The best compliment I can pay this book is that like Tom Howard's "Evangelical is Not Enough," many of us will be sure to have several copies on hand to give to friends and family. I believe this book will be useful for decades to come, not only for Evangelicals who are discerning their place in the One, Holy, Catholic and Apostolic Church, but also for Catholics who want a clearly reasoned argument for why we have chosen the path we have.
Because Smith is a sociologist, he organizes his book around the idea of a "paradigm shift" as adumbrated by Thomas Kuhn in The Structure of Scientific Revolutions. To that end, Smith starts out with a discussion of the worldview that subsists in Evangelical Christianity, then he recounts the many minor, inexplicable discontinuities that he regularly encountered in Evangelical Christianity, then he builds up to the major problems for which he could not find an answer in Evangelical Christianity, and finally he pointed to the paradigm shift which allowed him to see the world through Catholic eyes.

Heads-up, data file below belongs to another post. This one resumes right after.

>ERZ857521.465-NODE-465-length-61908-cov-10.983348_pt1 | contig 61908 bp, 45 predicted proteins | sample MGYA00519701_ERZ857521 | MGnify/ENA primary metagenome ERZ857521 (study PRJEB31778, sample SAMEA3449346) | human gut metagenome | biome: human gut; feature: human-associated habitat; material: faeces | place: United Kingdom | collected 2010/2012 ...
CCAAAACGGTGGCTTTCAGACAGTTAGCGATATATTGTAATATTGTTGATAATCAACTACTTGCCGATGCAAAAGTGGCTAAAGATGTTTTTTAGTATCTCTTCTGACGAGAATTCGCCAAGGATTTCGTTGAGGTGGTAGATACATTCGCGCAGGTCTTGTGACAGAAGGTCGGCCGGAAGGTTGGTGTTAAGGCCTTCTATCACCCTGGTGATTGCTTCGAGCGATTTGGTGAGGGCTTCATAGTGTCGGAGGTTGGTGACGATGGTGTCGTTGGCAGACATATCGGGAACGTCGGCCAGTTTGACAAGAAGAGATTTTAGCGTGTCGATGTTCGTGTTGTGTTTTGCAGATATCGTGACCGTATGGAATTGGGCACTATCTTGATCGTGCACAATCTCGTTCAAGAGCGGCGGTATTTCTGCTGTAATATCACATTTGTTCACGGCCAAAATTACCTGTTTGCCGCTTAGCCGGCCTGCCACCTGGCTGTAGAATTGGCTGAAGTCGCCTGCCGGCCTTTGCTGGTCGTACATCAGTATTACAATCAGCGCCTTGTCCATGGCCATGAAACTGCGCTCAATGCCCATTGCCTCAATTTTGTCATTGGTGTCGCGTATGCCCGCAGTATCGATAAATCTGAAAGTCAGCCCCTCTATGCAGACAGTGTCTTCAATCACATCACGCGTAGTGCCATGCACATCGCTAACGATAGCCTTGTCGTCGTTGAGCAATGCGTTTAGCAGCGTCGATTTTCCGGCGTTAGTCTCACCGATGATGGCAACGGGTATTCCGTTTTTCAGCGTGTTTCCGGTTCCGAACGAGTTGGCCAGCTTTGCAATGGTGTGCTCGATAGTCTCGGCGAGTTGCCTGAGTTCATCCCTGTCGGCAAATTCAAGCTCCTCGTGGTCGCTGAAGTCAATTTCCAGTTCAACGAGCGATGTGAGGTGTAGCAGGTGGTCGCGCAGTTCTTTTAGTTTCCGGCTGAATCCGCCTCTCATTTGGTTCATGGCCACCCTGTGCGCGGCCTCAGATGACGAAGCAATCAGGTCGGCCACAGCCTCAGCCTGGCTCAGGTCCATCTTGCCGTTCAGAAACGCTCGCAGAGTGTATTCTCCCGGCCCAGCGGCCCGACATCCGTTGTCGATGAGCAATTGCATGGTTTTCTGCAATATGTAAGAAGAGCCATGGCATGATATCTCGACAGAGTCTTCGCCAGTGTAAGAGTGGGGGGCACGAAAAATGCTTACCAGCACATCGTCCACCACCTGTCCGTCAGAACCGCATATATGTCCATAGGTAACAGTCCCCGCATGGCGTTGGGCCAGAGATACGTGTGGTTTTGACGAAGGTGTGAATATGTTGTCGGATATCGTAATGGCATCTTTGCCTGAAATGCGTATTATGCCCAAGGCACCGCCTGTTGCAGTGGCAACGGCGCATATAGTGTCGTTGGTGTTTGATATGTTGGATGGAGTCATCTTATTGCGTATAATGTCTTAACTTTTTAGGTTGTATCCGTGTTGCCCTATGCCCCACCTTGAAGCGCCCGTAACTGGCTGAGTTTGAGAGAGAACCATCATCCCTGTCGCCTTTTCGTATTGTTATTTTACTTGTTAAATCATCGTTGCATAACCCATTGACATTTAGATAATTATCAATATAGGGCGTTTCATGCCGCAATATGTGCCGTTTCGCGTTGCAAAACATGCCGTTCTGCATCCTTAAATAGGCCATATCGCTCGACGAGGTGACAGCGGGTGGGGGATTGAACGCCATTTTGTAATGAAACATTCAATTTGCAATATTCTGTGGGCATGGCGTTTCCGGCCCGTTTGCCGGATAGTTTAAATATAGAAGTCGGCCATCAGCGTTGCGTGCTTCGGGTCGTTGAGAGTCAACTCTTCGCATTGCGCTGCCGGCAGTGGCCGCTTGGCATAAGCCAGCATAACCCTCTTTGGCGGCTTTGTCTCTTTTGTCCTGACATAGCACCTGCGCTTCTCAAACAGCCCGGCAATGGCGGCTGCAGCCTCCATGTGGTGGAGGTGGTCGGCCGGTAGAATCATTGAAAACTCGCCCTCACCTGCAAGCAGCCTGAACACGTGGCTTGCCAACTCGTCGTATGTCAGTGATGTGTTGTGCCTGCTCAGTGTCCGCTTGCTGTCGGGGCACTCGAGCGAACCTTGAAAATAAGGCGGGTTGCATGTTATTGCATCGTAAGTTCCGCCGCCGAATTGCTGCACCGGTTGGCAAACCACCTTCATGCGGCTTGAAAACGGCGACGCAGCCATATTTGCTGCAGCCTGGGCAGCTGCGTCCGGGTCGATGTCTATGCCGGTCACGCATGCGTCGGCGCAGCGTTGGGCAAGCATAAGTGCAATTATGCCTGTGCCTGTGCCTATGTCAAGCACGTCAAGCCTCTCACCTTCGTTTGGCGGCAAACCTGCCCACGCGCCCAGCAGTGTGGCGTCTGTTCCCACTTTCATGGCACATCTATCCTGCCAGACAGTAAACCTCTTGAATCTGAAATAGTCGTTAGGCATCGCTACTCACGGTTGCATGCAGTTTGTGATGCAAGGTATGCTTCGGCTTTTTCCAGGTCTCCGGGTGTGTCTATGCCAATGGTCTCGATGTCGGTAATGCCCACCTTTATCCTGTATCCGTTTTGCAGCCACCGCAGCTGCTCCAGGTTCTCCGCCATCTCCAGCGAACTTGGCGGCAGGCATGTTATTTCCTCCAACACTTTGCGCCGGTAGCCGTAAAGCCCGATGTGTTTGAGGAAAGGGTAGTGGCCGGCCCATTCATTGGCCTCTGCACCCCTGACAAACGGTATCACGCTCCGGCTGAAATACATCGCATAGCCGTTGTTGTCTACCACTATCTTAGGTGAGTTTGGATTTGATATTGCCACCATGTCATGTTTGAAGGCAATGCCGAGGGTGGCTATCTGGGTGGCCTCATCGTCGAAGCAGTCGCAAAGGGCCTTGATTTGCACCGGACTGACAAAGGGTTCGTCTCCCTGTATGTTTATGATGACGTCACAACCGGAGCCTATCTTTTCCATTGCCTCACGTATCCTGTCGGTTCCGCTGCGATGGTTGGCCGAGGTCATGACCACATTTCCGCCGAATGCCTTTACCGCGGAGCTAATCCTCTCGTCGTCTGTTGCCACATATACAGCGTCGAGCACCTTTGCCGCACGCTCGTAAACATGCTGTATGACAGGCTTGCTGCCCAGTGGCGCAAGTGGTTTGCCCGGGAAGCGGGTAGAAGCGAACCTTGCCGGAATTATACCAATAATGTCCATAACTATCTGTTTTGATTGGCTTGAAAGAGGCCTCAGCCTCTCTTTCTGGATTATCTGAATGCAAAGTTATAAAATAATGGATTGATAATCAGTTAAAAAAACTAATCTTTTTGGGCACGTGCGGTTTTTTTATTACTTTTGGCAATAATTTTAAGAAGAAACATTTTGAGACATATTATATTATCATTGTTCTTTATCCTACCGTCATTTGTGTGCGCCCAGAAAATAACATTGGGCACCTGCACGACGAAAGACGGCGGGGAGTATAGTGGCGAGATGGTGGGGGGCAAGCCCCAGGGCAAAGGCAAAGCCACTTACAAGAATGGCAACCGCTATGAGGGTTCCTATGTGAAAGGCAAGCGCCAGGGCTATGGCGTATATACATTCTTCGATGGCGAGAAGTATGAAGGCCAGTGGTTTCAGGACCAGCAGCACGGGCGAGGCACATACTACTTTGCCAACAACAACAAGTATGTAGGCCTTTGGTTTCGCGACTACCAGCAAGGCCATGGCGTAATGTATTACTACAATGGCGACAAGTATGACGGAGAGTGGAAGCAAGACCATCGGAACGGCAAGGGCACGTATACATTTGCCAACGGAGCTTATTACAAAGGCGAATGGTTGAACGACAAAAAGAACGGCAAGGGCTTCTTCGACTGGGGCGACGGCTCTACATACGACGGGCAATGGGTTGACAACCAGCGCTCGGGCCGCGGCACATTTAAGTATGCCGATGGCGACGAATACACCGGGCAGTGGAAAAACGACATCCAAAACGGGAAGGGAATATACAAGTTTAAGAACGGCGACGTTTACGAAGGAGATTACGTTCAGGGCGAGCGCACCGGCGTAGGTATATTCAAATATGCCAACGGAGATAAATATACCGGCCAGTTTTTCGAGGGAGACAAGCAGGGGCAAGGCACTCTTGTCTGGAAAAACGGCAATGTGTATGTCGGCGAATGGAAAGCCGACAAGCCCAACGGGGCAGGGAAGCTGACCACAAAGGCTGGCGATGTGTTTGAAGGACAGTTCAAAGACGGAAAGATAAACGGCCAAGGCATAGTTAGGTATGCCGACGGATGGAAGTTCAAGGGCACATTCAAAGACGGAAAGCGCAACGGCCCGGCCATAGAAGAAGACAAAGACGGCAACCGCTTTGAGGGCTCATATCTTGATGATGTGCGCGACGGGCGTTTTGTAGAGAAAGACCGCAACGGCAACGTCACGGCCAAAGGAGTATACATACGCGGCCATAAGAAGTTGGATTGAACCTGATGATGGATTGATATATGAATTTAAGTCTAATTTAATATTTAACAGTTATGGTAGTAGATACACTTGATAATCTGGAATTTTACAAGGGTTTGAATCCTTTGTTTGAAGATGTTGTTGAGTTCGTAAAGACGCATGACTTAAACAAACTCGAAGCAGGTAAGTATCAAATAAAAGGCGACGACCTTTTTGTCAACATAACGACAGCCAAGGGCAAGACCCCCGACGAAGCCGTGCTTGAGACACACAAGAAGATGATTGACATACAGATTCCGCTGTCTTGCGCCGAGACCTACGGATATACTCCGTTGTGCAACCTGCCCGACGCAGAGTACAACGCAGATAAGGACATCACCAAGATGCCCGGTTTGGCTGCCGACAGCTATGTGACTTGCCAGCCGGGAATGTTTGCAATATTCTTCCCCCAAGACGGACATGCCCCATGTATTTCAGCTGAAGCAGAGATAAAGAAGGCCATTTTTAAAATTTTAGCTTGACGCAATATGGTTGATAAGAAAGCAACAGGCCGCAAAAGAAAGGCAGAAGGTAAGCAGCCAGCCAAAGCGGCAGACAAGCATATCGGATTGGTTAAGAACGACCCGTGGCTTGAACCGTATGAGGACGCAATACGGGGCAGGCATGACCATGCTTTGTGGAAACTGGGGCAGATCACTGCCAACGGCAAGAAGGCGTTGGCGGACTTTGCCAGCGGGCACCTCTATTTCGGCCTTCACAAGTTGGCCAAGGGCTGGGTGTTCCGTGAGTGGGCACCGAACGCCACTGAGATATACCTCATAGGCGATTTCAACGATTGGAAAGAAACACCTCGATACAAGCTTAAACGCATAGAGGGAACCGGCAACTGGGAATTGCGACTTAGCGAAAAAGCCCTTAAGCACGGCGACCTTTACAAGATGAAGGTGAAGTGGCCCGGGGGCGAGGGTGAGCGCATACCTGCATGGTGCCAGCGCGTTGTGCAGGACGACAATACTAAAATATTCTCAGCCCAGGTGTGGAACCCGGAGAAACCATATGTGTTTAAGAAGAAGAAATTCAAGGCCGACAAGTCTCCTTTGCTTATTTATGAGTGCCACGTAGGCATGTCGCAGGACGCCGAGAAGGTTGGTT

I am a life-long Catholic, and I found it fascinating to hear many of the things I had observed - or seen but couldn't explain - through Smith's Protestant perspective. In this way, Smith's book is a work of ecumenism - bridging a gap that may be more cultural and epistemological than it is theological. I know that I have had many knock-down, drag-out debates that were never resolved; after reading Smith, I realize that because the problem is cultural, it can't be resolved simply by appealing to commonly accepted texts.
For example, I've noticed the following whenever I get told that Catholics won't get to Heaven because of their "misunderstanding" about "justification":
"18. Note your dissatisfaction with the heavily cognitive, often rationalist, nature of much of Protestantism.Read more ›